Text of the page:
#mailfail 2: The curious case of out-of-office responses
Mid-April 2023. It was that time of the year when I would go to attend the IATEFL Annual Conference (this time in Harrogate). If you have not heard of this conference, let me tell you, it’s the equivalent of a rock concert for English language teaching professionals.
Travelling from India to the central UK and attending a five-day conference meant I would be away from work for a good ten days. And as an ex-corporate slave, I could not help but set an out-of-office responder (because of basic email etiquette, is it not? If you are not going to be replying to emails on time, the sender has a right to know why). So that anyone trying to reach me via email or phone would know I would be not just not at work but also out of the country and therefore, not very reachable.
Confident in the fact that I checked off an important email etiquette, I went on my way.
Almost a day later, I check into my hotel in Harrogate, connect to the Wi-Fi and nearly spit out the water I was drinking because my email notification shows that I have a response to my out-of-office responder. I did not know whether to laugh or scream. The responder was a colleague. And here is where I tell you a bit about my work context – I work in academia. Specifically, in an Engineering college in an urban city. Emails, let alone out-of-office responders are a culture as foreign as snow in winter. Often, I find myself schooling my colleagues on email etiquette. Yes, that kind of place.
This was not an isolated case though. Throughout the week, I kept seeing different people (sometimes colleagues, sometimes students) reply to the out-of-office message. It got me thinking. Was it the lack of understanding? A lack of familiarity with the email culture? Was my message not clear enough? What would prompt someone, anyone, to respond to an automatic, out-of-office message (my educational privilege raises its ugly head)? Won’t that get them another out-of-office message? What an unnecessary loop!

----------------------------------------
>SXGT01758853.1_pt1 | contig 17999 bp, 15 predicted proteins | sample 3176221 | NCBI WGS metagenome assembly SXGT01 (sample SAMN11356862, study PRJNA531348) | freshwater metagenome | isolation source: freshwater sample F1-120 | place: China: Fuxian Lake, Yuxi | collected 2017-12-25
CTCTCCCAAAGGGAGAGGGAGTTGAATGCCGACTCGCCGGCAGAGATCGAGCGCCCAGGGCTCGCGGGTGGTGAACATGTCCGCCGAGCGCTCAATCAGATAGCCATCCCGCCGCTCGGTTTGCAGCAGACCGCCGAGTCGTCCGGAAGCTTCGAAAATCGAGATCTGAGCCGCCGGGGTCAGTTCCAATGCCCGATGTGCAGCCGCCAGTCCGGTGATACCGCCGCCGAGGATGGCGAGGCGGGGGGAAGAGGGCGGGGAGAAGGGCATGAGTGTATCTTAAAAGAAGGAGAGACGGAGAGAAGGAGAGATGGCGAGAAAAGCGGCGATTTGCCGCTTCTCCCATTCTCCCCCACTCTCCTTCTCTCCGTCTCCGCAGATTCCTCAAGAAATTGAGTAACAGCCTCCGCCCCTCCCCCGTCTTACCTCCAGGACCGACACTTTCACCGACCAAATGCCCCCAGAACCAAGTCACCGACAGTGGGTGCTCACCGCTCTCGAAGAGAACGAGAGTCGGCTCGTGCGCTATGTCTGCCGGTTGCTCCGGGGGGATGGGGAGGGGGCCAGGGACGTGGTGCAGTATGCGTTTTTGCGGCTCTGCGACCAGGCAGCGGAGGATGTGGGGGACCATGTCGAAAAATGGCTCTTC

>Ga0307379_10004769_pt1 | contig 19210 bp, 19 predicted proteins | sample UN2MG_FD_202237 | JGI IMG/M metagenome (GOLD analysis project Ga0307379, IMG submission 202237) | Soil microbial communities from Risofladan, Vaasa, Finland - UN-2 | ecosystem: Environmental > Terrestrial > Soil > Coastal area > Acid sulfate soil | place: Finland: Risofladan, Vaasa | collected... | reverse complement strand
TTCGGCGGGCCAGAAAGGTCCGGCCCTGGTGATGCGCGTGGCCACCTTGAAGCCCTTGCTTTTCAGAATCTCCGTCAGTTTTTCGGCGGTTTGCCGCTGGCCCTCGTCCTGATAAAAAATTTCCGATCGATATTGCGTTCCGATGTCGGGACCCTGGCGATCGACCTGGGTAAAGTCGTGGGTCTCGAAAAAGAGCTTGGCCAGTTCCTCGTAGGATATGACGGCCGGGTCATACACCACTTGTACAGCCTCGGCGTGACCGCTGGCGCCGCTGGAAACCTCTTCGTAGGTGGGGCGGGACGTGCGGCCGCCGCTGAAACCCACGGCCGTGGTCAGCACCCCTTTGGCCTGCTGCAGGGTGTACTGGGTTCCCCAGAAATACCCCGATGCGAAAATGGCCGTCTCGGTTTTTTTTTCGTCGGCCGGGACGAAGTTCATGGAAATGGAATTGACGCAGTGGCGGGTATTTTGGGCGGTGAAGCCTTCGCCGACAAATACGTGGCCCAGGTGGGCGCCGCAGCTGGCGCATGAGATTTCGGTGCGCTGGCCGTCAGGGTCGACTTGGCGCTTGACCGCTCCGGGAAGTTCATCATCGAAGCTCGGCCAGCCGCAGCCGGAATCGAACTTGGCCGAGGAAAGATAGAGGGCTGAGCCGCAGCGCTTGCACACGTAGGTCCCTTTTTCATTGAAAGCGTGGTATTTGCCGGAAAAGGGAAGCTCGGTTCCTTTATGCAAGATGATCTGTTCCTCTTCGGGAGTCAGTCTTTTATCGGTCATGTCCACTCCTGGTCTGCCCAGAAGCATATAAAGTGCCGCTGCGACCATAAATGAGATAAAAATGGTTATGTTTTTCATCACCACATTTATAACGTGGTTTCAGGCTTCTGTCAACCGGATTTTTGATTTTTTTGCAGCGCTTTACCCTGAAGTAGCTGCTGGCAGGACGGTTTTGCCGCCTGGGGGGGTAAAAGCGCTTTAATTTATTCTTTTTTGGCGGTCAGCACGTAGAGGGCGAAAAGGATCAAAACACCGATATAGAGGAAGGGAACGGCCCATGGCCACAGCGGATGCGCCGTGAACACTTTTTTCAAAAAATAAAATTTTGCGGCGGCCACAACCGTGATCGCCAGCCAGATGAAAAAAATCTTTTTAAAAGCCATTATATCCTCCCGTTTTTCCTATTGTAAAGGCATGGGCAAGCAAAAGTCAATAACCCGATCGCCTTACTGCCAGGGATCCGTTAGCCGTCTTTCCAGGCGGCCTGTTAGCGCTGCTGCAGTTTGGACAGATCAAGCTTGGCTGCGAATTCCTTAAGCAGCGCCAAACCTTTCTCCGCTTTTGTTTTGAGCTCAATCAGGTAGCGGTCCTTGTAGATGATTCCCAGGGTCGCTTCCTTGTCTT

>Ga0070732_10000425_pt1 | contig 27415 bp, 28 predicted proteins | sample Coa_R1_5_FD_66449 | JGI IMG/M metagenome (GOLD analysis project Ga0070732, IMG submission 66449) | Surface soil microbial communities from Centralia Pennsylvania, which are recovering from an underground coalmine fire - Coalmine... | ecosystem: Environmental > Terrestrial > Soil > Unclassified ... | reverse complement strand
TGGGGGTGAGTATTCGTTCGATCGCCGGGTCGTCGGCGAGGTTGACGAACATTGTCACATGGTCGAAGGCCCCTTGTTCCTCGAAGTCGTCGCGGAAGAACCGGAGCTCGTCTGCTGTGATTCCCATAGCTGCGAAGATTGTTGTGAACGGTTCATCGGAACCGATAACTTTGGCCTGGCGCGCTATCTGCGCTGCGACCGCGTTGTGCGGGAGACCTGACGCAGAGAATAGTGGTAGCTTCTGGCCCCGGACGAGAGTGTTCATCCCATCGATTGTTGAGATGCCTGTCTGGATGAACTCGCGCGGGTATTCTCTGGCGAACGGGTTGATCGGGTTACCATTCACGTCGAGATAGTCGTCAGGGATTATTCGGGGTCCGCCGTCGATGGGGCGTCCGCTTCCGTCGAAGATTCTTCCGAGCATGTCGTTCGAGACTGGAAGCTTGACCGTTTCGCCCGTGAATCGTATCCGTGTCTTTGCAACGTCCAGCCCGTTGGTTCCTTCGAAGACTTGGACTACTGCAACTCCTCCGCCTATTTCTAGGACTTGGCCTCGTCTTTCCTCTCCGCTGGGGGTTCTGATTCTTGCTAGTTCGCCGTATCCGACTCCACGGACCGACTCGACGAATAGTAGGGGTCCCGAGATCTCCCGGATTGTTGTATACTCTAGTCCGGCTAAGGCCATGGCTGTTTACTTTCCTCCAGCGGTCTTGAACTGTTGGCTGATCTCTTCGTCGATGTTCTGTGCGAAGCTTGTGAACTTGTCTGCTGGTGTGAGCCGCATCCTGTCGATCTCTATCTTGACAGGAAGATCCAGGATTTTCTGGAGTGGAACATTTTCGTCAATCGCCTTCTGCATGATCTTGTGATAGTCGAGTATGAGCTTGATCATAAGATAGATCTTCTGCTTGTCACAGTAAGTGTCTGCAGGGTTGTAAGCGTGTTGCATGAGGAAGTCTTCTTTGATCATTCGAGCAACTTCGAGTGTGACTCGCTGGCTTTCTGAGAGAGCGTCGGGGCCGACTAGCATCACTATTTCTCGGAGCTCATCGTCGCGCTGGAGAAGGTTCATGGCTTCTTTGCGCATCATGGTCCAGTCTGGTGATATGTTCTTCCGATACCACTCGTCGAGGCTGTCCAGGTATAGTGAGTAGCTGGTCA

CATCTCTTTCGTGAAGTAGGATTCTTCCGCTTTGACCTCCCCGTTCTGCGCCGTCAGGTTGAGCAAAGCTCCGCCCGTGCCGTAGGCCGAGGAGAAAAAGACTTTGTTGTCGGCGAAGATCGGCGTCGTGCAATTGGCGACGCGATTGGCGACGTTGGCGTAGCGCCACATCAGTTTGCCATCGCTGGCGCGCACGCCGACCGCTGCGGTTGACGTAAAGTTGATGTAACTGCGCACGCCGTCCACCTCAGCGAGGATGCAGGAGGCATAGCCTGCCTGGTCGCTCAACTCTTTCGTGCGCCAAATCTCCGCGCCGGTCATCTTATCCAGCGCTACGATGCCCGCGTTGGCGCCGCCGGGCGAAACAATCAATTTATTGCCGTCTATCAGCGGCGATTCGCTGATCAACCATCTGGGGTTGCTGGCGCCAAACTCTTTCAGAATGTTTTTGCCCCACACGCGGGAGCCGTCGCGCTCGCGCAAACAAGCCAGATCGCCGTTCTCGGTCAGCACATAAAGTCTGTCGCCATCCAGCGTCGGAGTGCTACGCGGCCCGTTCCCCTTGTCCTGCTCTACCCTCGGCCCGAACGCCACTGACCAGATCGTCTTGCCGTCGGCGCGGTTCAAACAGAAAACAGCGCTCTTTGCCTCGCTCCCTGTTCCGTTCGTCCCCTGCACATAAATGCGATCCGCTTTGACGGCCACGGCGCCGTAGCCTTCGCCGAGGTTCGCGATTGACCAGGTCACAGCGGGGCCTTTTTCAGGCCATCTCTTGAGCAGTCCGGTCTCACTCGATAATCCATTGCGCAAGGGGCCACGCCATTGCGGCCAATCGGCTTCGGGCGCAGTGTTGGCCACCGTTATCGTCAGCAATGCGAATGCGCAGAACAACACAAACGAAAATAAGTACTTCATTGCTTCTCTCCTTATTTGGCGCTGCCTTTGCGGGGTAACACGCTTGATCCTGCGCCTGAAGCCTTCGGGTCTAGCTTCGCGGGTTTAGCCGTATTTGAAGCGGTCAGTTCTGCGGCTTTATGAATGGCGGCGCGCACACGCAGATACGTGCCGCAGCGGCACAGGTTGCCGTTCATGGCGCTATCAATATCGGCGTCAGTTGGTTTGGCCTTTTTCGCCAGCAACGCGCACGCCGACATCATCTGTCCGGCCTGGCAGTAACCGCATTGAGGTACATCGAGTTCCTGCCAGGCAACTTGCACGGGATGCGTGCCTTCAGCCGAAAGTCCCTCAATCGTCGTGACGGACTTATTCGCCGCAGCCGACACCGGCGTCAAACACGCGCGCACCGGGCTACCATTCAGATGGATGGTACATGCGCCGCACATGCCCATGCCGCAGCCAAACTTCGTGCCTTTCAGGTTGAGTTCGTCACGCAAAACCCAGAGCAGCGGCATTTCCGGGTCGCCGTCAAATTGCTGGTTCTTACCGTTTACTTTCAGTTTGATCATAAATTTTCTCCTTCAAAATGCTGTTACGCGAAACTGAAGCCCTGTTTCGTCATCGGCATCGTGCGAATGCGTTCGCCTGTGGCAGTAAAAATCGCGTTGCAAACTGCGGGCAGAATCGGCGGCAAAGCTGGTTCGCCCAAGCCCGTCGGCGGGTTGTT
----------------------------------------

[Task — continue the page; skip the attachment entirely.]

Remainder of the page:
So, dear reader, I turn to you. Does the fact that my out-of-office message (let’s face it. It’s professionally glorified do not disturb message) received responses mean that it failed its purpose? And therefore, is it a #mailfail? If it is a #mailfail, who is at fault here? The person who wrote the autoresponder (i.e., yours truly) and did not do a good enough job in setting clear boundaries or the person who responded to it because they did not know better? Or is it neither? (the reader understood that the recipient will not be responding to emails and conveyed the same by saying, “Okay.”) – in which case, you can tell my neurotic posterior to sit down and focus instead on understanding how email writing differs based on gender and culture.
I look forward to hearing your thoughts. Maybe by email.
A concerned and often ridiculously punctilious Business Communications Trainer
Shweta is the vice chair and a co-founder of BCFAI. An avid lover of the English language, she started out as a corporate lackey and after a lazy sabbatical found her calling as an ELT specializing in Business Communication. Shweta has an MA in English, a certTESOL from London School of English and is a certified BE & IELTS trainer and a Cambridge Presenter.